Loaded Cafe Is the Mexican-Owned Greasy Spoon the Future Needs

Loaded Cafe opened in a former IHOP on PCH in 2012. Photo by Sarah Bennett

The greasy spoon diner is an icon of mid-century American culture, but it’s most prolific form is really a slice of Southern California. With home-style meals, cozy-booth settings and snappy service, freestanding kitchens slinging pancakes and burgers become important community spaces – where working-class folk from across the community could sit side by side at a formica counter and order a cup of joe.

Chains like Denny’s, Norms and IHOP all emerged during this post-war era, transporting SoCal’s white suburban dreams to international audiences. These days, though, the menus and ownership of the region’s classic American diners are more often reflective of SoCal’s working-class Latino communities than the mid-century whiteness of yore.

Often, this shift is subtle — a ranchero-sauce-slathered egg dish here, an expanded “South of the Border” menu there. Other times, like at Long Beach’s Loaded Cafe, it’s a natural move that resides at the very core of its being.

Asada chilaquiles at Loaded Cafe. Photo by Sarah Bennett

In six years, Loaded Cafe has grown from a new diner concept tucked into a former IHOP A-frame on PCH into a rapidly expanding breakfast chain that’s now found in Latino-majority cities like Bellflower and Santa Ana. It’s what happens when we finally admit that Mexican families buying up greasy spoons was the best thing to happen to the genre since its proliferation began almost a century ago.

Where else would you be able to get a fresh honey-infused jugo verde instead of orange juice with your coffee? Or load up on 99-cent jalapeños toreados, which are heavily suggested throughout the menu as a side option like fries or toast once were? Loaded Cafe also packages three chunky house salsas — green habanero, red habanero and yellow peron — that are permanently stocked on each table, while more traditional condiments like ketchup, Tabasco and maple syrup get dropped with the food.

Many of the dishes are familiar diner fare: strawberry banana pancakes; veggie omelettes; breakfast combos with bacon, sausage or country fried steak and eggs. But then there are diner curveballs that reflect the ethos of Loaded Cafe: savory and sweet crepes swirled on site and filled with chicken, Nutella and even Swedish-style lingonberries; spicy chilaquiles with thick hunks of carne asada on the side; an original creation called Surprise! Surprise! that’s almost an eggs Benedict but with some more vegetables piled on a piece of sourdough toast.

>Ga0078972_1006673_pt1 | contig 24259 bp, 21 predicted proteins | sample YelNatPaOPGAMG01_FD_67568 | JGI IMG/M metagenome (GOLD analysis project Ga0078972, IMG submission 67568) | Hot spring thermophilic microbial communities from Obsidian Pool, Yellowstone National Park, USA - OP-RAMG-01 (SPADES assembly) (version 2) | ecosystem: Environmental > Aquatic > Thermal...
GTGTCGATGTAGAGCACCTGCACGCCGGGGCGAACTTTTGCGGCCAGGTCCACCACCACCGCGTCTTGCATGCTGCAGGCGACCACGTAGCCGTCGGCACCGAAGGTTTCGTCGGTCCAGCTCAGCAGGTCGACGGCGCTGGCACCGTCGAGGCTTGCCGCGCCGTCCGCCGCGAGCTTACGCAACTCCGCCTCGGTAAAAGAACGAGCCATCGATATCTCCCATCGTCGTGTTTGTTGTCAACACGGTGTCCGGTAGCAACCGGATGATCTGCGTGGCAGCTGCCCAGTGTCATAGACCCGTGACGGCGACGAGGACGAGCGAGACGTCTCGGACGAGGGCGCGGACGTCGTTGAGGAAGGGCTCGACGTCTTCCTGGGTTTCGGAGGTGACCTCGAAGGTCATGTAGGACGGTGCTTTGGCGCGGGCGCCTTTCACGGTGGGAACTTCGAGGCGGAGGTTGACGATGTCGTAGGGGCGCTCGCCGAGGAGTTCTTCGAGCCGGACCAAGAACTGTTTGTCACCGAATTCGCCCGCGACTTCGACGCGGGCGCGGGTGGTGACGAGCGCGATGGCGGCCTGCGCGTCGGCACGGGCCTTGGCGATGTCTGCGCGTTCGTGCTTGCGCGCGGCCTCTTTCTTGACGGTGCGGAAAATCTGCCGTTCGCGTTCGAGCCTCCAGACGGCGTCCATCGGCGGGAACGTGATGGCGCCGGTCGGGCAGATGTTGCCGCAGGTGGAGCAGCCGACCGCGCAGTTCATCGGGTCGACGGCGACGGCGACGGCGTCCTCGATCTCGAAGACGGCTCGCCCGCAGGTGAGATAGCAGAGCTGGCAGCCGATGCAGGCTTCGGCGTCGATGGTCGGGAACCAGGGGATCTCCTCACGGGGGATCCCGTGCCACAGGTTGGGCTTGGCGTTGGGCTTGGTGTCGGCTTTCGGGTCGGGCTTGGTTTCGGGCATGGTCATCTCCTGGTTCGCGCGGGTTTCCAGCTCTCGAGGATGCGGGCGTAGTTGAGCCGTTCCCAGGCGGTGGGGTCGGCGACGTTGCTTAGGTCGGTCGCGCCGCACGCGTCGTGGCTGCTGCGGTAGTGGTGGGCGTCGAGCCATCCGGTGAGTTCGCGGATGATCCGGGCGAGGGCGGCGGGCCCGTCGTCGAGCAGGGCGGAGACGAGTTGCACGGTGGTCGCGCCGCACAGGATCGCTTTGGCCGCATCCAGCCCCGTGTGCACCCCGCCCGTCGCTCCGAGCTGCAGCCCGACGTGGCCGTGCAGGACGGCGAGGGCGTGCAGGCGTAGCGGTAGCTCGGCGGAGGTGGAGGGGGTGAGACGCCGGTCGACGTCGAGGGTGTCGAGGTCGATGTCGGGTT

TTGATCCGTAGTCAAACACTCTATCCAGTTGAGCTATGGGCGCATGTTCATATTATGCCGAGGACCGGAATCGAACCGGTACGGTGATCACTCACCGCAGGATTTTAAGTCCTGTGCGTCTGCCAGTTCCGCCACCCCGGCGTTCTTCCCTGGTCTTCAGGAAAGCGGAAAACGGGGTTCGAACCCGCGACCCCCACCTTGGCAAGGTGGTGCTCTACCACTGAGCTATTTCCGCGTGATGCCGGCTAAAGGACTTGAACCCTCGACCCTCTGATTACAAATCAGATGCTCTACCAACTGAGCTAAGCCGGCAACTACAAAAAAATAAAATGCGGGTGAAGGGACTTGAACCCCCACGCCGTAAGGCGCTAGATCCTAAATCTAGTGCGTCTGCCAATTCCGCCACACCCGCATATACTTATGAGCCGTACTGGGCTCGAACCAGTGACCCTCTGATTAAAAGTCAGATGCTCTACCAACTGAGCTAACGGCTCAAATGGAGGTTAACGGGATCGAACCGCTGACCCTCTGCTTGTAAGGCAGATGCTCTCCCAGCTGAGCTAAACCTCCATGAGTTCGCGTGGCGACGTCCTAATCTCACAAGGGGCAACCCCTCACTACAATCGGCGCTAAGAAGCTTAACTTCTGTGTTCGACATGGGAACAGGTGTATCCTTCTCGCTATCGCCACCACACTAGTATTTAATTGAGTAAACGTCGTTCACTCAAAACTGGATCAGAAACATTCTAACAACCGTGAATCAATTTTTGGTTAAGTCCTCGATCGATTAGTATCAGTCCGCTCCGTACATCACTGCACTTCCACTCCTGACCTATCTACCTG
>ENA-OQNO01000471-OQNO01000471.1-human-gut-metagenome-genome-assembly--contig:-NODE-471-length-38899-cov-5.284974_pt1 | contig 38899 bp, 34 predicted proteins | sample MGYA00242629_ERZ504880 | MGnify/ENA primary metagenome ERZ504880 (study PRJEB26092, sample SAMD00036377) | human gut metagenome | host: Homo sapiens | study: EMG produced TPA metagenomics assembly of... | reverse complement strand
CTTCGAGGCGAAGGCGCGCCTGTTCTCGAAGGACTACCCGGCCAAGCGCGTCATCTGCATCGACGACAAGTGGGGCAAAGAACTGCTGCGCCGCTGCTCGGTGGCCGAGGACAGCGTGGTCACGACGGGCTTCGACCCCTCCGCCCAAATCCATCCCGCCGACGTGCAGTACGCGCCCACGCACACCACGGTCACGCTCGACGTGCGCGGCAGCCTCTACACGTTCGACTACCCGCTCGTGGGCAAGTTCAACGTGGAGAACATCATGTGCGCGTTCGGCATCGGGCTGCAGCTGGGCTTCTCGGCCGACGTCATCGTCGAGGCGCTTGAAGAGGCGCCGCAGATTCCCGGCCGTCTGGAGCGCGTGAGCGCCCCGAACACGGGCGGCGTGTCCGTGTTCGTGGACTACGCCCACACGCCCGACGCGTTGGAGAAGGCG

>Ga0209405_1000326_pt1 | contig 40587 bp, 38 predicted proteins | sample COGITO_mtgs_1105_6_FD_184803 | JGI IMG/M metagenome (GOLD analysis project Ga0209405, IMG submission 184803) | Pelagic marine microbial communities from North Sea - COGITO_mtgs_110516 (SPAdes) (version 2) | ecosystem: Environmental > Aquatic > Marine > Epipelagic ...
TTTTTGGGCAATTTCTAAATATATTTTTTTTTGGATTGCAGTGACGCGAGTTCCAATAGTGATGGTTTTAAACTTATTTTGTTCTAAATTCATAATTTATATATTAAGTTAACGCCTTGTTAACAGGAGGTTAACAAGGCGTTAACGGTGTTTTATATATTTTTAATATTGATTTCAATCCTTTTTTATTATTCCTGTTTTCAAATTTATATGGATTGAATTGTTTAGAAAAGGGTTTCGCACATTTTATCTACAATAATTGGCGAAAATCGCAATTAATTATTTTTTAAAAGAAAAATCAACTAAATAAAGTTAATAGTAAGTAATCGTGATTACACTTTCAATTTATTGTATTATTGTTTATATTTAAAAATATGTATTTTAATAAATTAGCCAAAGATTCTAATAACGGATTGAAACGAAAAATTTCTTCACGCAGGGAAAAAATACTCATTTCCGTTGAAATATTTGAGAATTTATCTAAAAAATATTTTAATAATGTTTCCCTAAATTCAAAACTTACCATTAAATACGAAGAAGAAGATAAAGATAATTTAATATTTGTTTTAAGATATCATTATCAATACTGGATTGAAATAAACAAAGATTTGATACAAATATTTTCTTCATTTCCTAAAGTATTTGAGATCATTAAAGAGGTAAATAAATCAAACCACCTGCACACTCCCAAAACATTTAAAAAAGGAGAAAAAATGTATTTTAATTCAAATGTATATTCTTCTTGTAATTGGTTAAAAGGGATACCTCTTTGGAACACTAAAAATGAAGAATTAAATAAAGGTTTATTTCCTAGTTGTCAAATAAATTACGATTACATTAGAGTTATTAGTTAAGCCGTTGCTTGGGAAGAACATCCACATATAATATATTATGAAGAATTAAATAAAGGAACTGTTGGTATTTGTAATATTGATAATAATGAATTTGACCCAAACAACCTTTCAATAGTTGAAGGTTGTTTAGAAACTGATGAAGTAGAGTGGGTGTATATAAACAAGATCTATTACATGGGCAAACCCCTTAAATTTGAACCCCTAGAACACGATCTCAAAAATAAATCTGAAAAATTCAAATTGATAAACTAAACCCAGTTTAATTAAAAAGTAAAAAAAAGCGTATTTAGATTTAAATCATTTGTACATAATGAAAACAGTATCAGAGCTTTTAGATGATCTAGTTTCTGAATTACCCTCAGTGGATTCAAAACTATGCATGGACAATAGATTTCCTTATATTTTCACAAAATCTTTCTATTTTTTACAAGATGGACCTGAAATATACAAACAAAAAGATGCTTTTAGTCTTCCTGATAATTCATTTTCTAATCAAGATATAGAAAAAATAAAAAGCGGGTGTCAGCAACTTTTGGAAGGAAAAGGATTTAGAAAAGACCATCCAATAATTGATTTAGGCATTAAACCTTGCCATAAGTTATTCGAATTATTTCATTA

Surprise! Surprise! at Loaded Cafe. Photo by Sarah Bennett

For fans of Denny’s Moons Over My Hammy sandwich, there’s also the ham and egg melt with all the thick buttery toast, fluffy yellow eggs and melty orange cheese of the original. Lunch and dinner — with its thick-stacked burgers, oversized chicken salads and honey habanero chicken wings — are secondary to breakfast but aren’t afterthoughts either. Menudo is made on site every day.

One thing that hasn’t changed at all from the nostalgic diner culture is the portions. As its name suggests, Loaded Cafe piles hefty amounts of enchilada omelettes, fruity waffles and biscuits and gravy on its ceramic plates. Every trip inevitably ends up with a box of leftovers in the fridge.

Over a soundtrack of classic rock and oldies, Loaded Cafe’s bilingual waitresses continue the great diner tradition for a new generation of Americans. Home-style meals, cozy booths and snappy service remain the norm at Loaded Cafe, a place that’s as iconic a slice of Southern California culture today as the original diners were in the 1950s.

1101 E Pacific Coast Hwy, Long Beach; (562)591-1050; loadedcafe.com

Sarah Bennett is a freelance journalist who has spent nearly a decade covering food, music, craft beer, arts, culture and all sorts of bizarro things that interest her for local, regional and national publications.

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